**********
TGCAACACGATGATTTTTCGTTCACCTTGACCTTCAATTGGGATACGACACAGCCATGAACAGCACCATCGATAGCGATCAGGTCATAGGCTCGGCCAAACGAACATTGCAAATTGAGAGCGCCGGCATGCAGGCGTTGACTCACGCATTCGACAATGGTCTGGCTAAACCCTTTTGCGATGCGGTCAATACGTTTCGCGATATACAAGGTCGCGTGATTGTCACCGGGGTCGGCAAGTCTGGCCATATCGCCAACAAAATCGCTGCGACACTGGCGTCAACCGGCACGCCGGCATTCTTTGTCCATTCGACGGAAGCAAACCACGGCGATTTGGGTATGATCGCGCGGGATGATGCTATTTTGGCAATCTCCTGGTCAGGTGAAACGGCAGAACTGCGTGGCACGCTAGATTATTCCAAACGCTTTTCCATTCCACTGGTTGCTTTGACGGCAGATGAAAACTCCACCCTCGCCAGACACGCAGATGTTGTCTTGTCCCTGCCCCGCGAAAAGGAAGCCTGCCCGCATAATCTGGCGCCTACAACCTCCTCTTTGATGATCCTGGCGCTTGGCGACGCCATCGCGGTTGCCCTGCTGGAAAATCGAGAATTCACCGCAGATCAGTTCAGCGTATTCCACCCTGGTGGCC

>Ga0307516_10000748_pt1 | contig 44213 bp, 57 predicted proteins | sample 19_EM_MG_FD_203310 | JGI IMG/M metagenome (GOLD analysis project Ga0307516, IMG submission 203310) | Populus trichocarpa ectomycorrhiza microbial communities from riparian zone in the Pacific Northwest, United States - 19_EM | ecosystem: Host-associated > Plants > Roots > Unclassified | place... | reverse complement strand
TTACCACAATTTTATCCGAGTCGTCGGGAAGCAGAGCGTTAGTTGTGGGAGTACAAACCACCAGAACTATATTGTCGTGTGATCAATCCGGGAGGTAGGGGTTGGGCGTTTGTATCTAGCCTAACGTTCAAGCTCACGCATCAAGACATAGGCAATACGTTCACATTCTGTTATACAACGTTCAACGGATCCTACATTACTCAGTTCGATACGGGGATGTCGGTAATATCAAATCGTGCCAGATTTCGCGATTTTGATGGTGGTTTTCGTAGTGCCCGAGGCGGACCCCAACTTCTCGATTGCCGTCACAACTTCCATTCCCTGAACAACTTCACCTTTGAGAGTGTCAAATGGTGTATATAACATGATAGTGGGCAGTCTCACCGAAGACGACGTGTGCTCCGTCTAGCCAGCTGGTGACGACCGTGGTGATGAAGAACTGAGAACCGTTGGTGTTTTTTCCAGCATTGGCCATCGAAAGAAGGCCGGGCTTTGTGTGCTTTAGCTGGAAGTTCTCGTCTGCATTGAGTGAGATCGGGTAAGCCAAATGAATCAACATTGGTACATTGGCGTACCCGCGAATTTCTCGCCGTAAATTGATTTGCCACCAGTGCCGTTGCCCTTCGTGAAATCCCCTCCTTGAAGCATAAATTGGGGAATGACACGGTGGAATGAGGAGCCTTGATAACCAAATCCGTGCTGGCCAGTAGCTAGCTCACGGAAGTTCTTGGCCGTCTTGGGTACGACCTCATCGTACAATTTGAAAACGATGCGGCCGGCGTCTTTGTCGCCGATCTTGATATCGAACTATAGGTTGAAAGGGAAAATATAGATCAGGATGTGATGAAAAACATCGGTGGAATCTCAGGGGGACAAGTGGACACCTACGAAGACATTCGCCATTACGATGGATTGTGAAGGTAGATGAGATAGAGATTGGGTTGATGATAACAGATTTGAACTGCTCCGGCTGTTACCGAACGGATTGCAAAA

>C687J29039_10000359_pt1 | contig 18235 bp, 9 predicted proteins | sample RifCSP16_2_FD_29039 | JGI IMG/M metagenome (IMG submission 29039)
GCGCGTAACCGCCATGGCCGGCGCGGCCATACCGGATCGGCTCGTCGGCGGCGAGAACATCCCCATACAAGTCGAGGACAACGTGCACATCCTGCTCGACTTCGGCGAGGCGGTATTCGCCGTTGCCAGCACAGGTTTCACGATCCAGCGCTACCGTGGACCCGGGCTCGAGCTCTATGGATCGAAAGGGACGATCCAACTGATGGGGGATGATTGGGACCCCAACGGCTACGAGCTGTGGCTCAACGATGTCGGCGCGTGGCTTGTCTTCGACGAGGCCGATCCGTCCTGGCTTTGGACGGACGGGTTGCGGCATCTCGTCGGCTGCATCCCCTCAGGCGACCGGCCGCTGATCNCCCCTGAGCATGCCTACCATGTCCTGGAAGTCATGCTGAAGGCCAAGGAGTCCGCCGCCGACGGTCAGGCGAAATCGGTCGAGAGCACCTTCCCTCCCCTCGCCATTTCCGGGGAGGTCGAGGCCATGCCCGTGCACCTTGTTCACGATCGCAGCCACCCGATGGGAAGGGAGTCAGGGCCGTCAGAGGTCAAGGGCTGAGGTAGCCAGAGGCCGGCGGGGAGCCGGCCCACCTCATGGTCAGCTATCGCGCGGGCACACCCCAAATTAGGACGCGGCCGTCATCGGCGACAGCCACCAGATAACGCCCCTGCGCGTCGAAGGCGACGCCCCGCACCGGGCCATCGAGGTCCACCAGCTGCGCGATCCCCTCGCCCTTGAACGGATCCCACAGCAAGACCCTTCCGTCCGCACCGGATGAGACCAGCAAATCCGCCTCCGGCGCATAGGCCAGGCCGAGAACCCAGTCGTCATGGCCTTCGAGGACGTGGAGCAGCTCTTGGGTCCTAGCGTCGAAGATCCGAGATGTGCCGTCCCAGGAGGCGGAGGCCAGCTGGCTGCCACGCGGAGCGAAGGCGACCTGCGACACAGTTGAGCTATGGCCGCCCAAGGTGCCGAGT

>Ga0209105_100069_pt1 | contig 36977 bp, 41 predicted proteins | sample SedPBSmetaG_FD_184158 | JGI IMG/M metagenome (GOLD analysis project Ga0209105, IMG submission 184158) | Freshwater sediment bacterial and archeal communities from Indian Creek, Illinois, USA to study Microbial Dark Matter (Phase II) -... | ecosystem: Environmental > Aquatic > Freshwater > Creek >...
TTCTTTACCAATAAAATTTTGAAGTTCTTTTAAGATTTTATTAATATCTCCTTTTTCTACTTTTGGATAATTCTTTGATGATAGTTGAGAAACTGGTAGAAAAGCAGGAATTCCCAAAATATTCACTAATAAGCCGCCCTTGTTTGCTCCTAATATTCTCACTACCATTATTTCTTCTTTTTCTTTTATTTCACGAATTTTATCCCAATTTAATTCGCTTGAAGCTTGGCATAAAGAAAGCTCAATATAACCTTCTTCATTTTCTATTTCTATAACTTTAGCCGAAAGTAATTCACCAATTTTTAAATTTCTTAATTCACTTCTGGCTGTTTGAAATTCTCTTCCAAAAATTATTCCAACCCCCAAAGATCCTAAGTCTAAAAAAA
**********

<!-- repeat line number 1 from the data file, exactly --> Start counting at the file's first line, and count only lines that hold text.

TGCAACACGATGATTTTTCGTTCACCTTGACCTTCAATTGGGATACGACACAGCCATGAACAGCACCATCGATAGCGATCAGGTCATAGGCTCGGCCAAACGAACATTGCAAATTGAGAGCGCCGGCATGCAGGCGTTGACTCACGCATTCGACAATGGTCTGGCTAAACCCTTTTGCGATGCGGTCAATACGTTTCGCGATATACAAGGTCGCGTGATTGTCACCGGGGTCGGCAAGTCTGGCCATATCGCCAACAAAATCGCTGCGACACTGGCGTCAACCGGCACGCCGGCATTCTTTGTCCATTCGACGGAAGCAAACCACGGCGATTTGGGTATGATCGCGCGGGATGATGCTATTTTGGCAATCTCCTGGTCAGGTGAAACGGCAGAACTGCGTGGCACGCTAGATTATTCCAAACGCTTTTCCATTCCACTGGTTGCTTTGACGGCAGATGAAAACTCCACCCTCGCCAGACACGCAGATGTTGTCTTGTCCCTGCCCCGCGAAAAGGAAGCCTGCCCGCATAATCTGGCGCCTACAACCTCCTCTTTGATGATCCTGGCGCTTGGCGACGCCATCGCGGTTGCCCTGCTGGAAAATCGAGAATTCACCGCAGATCAGTTCAGCGTATTCCACCCTGGTGGCC